LAKE FOREST PARK — Neighbors along Bothell Way Northeast are making last-ditch attempts to protect their green hillsides from a Sound Transit bus lane project, which they say will make traffic even noisier.
The big agency will excavate a wider roadbed to support its Stride S3 line from Woodinville to Bothell, Kenmore and Lake Forest Park, connecting to light-rail next to I-5, at the Shoreline South/148th Station. The $250 million project, approved by voters in 2016, is expected to open in 2027.
“This will remove 490 trees, deforesting Bothell Way in the city. Also it will widen the road, shifting it west, cutting into the properties of 110 residents,” says the neighborhood group LFP CORE.
The exclusive 1.2-mile bus lane through Lake Forest Park should save two minutes and 20 seconds per northbound trip on average, and 10 minutes in severe congestion, transit staff say. A southbound bus lane already exists.
Transit board member David Baker of neighboring Kenmore considers the debate closed.
“There was full disclosure on this. I can’t tell you how many meetings Sound Transit has had with Lake Forest Park. And for a group of homeowners to now, this far in, to start with these complaints is pretty amazing,” Baker said.
Residents say it was Sound Transit who changed the project midstream.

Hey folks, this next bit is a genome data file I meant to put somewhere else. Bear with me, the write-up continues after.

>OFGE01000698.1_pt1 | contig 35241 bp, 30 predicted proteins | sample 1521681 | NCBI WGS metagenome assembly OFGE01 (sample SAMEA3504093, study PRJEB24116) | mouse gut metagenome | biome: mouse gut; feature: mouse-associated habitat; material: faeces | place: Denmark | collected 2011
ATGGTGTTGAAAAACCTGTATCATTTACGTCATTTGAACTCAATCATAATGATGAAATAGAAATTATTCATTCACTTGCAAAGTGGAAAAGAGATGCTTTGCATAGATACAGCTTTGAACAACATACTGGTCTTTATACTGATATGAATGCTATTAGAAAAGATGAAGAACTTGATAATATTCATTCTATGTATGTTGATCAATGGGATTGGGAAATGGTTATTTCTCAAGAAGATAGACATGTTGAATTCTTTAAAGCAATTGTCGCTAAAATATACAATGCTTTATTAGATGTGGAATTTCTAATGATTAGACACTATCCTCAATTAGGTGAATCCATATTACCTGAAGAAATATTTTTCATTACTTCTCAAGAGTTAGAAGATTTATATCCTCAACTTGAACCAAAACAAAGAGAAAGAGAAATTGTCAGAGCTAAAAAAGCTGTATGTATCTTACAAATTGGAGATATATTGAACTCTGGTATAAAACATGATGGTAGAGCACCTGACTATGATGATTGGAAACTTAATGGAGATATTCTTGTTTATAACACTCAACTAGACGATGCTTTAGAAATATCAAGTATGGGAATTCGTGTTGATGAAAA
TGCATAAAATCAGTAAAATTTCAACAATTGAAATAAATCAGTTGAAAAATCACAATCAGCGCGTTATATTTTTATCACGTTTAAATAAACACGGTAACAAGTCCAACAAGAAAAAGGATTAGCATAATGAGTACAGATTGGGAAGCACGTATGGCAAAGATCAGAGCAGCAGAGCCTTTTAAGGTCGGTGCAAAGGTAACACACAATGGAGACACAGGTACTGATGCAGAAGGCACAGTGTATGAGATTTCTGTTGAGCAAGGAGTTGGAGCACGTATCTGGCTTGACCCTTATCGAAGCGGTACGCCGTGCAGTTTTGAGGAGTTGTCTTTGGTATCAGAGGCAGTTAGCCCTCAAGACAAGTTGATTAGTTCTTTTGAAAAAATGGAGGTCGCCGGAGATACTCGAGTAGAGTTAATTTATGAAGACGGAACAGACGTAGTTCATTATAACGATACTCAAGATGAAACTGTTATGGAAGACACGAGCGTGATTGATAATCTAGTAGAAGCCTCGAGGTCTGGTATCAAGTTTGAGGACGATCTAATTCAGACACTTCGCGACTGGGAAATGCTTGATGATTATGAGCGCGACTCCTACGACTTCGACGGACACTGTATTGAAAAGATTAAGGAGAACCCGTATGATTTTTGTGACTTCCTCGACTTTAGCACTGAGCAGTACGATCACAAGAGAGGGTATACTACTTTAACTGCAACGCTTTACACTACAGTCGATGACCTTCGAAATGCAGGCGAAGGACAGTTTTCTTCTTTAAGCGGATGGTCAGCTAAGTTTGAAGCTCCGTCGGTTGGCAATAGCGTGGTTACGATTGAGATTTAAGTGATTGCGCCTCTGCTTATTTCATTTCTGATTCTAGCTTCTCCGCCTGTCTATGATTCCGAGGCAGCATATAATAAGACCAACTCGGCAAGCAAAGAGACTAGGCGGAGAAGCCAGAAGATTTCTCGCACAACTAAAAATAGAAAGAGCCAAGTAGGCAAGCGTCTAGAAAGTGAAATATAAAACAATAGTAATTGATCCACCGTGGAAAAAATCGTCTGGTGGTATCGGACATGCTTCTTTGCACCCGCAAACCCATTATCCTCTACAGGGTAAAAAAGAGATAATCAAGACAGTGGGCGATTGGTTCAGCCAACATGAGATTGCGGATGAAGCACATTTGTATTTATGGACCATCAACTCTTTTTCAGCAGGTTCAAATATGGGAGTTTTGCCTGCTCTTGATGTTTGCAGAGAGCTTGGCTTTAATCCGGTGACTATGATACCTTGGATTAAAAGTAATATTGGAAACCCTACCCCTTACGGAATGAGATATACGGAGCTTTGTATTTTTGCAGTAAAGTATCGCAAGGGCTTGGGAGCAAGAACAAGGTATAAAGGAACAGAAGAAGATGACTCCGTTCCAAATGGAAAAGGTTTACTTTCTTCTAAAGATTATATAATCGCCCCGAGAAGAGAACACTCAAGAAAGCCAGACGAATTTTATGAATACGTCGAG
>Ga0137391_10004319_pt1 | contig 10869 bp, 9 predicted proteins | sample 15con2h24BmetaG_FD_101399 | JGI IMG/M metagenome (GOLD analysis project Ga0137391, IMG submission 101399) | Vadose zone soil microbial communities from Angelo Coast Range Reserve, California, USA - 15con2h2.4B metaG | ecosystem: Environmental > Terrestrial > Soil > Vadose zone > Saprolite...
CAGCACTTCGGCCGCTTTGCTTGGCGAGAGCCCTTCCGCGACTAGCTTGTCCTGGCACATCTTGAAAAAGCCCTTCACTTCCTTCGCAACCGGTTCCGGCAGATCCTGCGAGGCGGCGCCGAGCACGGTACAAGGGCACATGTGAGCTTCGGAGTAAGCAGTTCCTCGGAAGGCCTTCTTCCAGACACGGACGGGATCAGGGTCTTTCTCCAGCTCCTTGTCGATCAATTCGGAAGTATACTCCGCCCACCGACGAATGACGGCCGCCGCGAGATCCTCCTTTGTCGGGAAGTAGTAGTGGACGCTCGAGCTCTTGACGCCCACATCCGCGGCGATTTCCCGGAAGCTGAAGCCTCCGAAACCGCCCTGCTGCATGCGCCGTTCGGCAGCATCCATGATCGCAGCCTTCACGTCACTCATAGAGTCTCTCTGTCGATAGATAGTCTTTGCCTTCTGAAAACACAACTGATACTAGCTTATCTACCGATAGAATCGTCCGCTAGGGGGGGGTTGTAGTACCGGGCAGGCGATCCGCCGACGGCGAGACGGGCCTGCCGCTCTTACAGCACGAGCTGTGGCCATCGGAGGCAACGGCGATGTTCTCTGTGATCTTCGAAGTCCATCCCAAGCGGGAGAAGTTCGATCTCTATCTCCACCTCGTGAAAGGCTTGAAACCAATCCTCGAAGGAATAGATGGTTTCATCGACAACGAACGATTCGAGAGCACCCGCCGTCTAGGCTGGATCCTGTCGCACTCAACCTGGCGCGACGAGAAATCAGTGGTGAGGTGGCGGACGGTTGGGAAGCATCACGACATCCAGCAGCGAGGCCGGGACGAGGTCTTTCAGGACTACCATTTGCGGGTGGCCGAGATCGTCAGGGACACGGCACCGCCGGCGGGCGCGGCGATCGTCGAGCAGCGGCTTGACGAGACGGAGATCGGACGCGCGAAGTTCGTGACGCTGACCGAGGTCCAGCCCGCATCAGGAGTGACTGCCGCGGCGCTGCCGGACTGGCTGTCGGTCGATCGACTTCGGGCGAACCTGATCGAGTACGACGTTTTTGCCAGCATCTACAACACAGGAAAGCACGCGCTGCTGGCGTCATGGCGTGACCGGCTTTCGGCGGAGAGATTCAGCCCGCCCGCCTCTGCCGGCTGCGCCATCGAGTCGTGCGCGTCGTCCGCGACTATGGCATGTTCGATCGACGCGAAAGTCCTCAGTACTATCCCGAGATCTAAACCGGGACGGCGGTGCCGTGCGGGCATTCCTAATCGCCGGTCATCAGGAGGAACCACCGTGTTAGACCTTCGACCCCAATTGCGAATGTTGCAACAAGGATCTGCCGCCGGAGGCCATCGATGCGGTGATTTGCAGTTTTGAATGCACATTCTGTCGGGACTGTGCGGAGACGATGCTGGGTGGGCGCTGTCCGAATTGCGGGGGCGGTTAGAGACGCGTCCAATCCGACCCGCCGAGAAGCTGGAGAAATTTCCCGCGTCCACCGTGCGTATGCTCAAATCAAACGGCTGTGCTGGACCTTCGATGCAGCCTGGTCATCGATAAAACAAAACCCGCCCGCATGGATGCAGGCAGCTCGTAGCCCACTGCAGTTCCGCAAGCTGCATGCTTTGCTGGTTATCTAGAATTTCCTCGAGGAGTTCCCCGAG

In late 2020, the agency flipped its land condemnation strategy. Instead of expanding the east lakefront side of the roadway, requiring nine full property buyouts, officials decided to carve the west uphill side of the highway. This takes narrow strips from many residential lots, which will be girded by concrete retaining walls.
“This will destroy the character of Lake Forest Park, turning our city entry into a concrete corridor,” said resident Vicki Scuri, a leading critic.
Neighbors picked an unlucky time to fight Sound Transit. Its 18-member governing board was lectured in March by outside experts that they should reject requests by local cities more often in the interest of keeping megaprojects on time and on budget.
On the other hand, tree-protection is a celebrated cause as climate studies extol the health benefits of shade, and highlight its absence within lower-income ethnic neighborhoods. Sound Transit withstood an uproar in 2019 over plans to fell 5,400 trees along the Northgate-Lynnwood light-rail corridor, to be replaced by 21,000 younger or smaller trees.
Sound Transit denied Lake Forest Park’s request in December for a 90-day pause to rethink the design. Yet in March, the board granted Seattle Mayor Bruce Harrell’s request for 60 days more to weigh South Lake Union train-station sites that would either block traffic, or encroach on buried fiber-optic lines.
Lake Forest Park Mayor Jeff Johnson said the so-called West Shift was unveiled during the pandemic, which hindered public knowledge and feedback until recently. “It’s finally hitting, that it does affect Lake Forest Park more than other communities. People get shocked.”
He said the city supports transit and the bus lane construction is inevitable. “Can we make it better? For everyone.”
Continuous bus lane
Neighbors say Sound Transit should reduce its footprint by canceling the full bus lane along Bothell Way, also known as state Highway 522, in favor of short “queue jump” pockets, where buses leapfrog clogged intersections and get a green light before other traffic.
Stride passengers would still reap two-thirds of the average 2.3-minute time savings of a full bus lane, the group says.